1. HOMEOWNERS ASSOCIATIONS CAN LIMIT JUST ABOUT ANYTHING THEY CHOOSE: Homeowner's Associations can limit just about anything from the color of your house to the type of roofing you will be allowed to install. If you are buying a home in a community that has a Homeowner's Association or even some recorded covenants, read the CCRs (Covenants, Conditions, and Restrictions) very carefully or you may get an unpleasant surprise later.
2. HOMEOWER'S ASSOCIATION DUES: Homeowner's Associations do much more than just tell you what color you may paint your home. Most Homeowner's Associations have been given the power to lien your home in the event of non-payment of dues. Some may even force the sale of your home. If you are looking to purchase a condominium or a home in a plat that has a homeowner's association, read the CCRs very carefully before you buy.


1. BLOCKED OR PARTIALLY BLOCKED HEAT RUNS: A common problem in new home heating systems is a heat run that has been partially blocked by construction debris. If one particular heat register seems a little weak, check for drywall or other construction debris that may have fallen into the ducts before the vent covers were put on.
2. BALANCING YOUR HEATING SYSTEM: Most heating systems are a simple combination of a trunkline (usually an 18” round metal duct), in combination with 6” flex ducts that feed off to the individual rooms. They rely on the furnace fan to pressurize the entire system at once, and usually the only way to control the system is the baffle on the duct cover in each room. By partially closing the baffle in rooms that are too warm, you may help force more heat into rooms that are too cold.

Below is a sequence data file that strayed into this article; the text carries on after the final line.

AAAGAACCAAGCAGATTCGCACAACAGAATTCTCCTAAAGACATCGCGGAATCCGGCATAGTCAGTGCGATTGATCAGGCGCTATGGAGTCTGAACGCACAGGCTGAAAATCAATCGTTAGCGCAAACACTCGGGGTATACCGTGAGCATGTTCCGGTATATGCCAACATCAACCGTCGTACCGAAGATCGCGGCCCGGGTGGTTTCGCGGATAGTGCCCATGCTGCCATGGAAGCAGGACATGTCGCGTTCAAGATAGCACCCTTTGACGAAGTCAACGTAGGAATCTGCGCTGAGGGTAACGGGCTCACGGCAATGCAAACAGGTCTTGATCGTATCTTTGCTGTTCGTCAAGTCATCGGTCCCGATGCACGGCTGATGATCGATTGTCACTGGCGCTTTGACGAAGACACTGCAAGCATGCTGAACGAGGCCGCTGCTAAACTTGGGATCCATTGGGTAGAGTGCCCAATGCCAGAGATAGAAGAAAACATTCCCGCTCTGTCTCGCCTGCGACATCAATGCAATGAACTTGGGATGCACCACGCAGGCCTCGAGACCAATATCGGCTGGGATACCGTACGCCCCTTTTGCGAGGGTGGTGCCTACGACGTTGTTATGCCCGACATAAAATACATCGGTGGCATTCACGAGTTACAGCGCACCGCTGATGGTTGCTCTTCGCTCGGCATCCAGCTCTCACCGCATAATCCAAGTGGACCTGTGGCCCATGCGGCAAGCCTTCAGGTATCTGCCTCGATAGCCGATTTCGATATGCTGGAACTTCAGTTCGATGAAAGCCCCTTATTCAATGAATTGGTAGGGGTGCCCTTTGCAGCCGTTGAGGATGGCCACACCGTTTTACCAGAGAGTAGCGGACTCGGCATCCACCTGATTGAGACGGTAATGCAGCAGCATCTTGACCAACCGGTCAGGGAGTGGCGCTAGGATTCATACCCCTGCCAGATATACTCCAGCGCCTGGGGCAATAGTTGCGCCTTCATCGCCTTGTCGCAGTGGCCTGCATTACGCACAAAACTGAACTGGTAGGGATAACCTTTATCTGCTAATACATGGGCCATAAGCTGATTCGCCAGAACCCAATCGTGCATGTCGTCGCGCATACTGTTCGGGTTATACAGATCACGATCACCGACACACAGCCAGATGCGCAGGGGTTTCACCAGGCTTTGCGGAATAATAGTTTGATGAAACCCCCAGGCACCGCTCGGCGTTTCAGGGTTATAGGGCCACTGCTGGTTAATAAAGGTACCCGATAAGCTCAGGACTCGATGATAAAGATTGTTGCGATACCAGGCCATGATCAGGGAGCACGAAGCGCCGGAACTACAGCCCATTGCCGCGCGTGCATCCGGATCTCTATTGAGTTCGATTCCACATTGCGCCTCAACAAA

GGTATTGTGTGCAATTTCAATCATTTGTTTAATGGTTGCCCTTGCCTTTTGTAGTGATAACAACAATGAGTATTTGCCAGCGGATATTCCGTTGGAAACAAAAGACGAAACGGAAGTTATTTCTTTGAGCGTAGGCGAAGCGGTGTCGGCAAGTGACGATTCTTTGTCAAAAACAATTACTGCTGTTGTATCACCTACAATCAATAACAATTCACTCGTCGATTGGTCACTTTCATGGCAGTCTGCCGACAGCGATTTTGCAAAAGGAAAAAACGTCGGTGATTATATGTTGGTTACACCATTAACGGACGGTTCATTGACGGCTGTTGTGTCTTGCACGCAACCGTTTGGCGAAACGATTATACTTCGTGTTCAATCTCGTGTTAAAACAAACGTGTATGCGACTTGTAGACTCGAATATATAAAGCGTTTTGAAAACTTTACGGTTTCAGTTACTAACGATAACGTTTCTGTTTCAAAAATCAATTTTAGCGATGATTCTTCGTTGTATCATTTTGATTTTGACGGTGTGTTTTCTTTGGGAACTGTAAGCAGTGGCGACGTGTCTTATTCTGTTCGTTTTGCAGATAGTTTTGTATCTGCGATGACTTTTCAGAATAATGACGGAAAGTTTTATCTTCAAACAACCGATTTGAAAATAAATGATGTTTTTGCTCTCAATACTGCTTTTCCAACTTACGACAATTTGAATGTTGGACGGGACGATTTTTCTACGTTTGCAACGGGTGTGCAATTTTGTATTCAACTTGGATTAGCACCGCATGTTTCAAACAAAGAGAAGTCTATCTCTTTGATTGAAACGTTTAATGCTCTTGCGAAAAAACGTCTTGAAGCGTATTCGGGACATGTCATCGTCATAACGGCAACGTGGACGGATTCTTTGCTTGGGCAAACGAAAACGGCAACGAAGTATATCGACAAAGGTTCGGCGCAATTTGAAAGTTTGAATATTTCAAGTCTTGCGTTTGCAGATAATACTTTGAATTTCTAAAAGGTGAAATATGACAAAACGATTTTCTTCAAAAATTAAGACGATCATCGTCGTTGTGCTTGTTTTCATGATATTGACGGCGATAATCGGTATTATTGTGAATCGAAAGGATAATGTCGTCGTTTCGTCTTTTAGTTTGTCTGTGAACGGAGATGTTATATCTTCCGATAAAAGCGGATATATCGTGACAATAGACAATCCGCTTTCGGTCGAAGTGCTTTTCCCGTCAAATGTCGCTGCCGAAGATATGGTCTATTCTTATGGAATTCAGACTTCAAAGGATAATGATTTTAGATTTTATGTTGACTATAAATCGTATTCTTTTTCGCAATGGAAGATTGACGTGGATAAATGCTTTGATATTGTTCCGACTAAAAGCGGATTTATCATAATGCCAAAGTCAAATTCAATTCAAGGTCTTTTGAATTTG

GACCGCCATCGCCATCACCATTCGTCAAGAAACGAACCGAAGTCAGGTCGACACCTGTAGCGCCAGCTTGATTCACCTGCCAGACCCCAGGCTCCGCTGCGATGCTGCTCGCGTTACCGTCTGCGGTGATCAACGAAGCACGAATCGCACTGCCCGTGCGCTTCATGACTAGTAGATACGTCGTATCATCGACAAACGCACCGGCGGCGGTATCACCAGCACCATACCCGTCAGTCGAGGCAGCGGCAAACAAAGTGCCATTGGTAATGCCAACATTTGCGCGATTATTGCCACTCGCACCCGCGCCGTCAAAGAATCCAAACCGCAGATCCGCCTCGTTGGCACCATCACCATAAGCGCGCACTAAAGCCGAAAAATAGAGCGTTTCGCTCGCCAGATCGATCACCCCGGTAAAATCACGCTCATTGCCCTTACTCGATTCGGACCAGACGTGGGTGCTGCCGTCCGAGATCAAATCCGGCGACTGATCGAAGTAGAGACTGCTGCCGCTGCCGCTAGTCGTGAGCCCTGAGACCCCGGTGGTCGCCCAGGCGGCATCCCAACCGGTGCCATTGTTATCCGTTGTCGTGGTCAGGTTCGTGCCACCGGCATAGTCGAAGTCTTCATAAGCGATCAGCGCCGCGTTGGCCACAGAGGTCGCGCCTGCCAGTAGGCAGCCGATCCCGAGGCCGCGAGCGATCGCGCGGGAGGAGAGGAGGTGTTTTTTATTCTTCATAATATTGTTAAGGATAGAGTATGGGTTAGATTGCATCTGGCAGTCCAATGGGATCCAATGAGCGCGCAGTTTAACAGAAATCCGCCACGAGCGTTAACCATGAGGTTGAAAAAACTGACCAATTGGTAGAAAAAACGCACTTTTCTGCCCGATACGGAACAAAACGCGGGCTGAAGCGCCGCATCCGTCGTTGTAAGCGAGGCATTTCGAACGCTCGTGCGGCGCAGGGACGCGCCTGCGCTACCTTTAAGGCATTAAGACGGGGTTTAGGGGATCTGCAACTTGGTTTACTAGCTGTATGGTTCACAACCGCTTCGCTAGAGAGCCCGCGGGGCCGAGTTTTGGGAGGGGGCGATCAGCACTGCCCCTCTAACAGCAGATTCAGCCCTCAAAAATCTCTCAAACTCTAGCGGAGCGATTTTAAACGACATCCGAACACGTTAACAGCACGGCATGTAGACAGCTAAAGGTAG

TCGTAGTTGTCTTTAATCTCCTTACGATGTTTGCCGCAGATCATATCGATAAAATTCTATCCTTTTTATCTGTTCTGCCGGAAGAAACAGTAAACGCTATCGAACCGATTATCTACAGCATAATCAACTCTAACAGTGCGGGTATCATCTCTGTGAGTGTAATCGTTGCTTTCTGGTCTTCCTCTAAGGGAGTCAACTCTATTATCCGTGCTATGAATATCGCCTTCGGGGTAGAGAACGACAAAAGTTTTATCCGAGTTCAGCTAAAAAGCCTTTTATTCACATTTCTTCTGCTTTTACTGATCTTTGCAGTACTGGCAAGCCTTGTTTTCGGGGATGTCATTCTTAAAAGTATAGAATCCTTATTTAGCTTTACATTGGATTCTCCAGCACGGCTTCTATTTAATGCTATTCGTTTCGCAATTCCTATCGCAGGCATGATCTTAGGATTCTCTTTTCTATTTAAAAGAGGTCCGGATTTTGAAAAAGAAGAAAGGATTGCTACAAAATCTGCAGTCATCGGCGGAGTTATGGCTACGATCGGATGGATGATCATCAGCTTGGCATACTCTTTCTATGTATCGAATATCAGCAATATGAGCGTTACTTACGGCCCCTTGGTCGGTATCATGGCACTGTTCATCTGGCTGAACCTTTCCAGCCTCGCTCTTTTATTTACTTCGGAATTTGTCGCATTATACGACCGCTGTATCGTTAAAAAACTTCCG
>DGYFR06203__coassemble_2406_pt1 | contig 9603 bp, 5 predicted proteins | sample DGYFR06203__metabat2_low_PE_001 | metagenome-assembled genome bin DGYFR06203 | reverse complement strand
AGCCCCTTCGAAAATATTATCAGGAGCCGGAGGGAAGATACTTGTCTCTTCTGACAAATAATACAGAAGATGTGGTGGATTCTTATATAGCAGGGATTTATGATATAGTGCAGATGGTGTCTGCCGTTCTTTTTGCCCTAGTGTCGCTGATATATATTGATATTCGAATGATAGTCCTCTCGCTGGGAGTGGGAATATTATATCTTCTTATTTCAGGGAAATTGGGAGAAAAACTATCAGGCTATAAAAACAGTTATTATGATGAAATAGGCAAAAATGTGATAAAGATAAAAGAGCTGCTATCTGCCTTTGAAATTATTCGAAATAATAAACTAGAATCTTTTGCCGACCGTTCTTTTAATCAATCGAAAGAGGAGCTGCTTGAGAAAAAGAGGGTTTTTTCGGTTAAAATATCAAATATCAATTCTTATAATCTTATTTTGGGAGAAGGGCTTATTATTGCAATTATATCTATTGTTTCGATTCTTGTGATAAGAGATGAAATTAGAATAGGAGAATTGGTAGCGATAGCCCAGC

3. BLOCKED OR DISCONNECTED HEAT DUCT: If, after balancing your heating system, you still have a room that is too cold, check the air flow to the heating duct when the furnace is running. If there is no air flow, or if it is substantially less than the other ducts, the individual duct may be blocked or disconnected.
4. BLOCKED OR DISCONNECTED HEAT DUCT: If you have an individual room that is not getting any heat when the furnace is running, the duct may be disconnected or blocked. This is not uncommon, even in a new home. The first place to check is at the metal “boot” where the flex-ducting connects to it. This should be visible just under the register cover.
5. TRACKING DOWN A DISCONNECTED HEATING DUCT: If you have an individual room that is not getting any heat when the furnace is running, and if the duct is connected to the metal “boot” just under the register cover, you may have to track the duct back to the trunkline. If your home has a crawl space, the furnace trunkline is usually in the crawlspace. A disconnected or crushed duct may be the culprit.
6. AIR FILTER IS MOST NEGLECTED MAINTENANCE ISSUE: The number one most neglected maintenance item in most homes is the furnace air filter. Annual replacement or cleaning is recommended, and the best way to remember that anniversary is to mentally tie it to some other more significant annual date, such as your birthday. Happy birthday, time to change my furnace filter.
7. HEAT PUMP IS BEST ENERGY SAVER: A heat pump is the best energy saving investment you can make for the long term. While adding insulation can save you pennies, a heat pump can save dollars.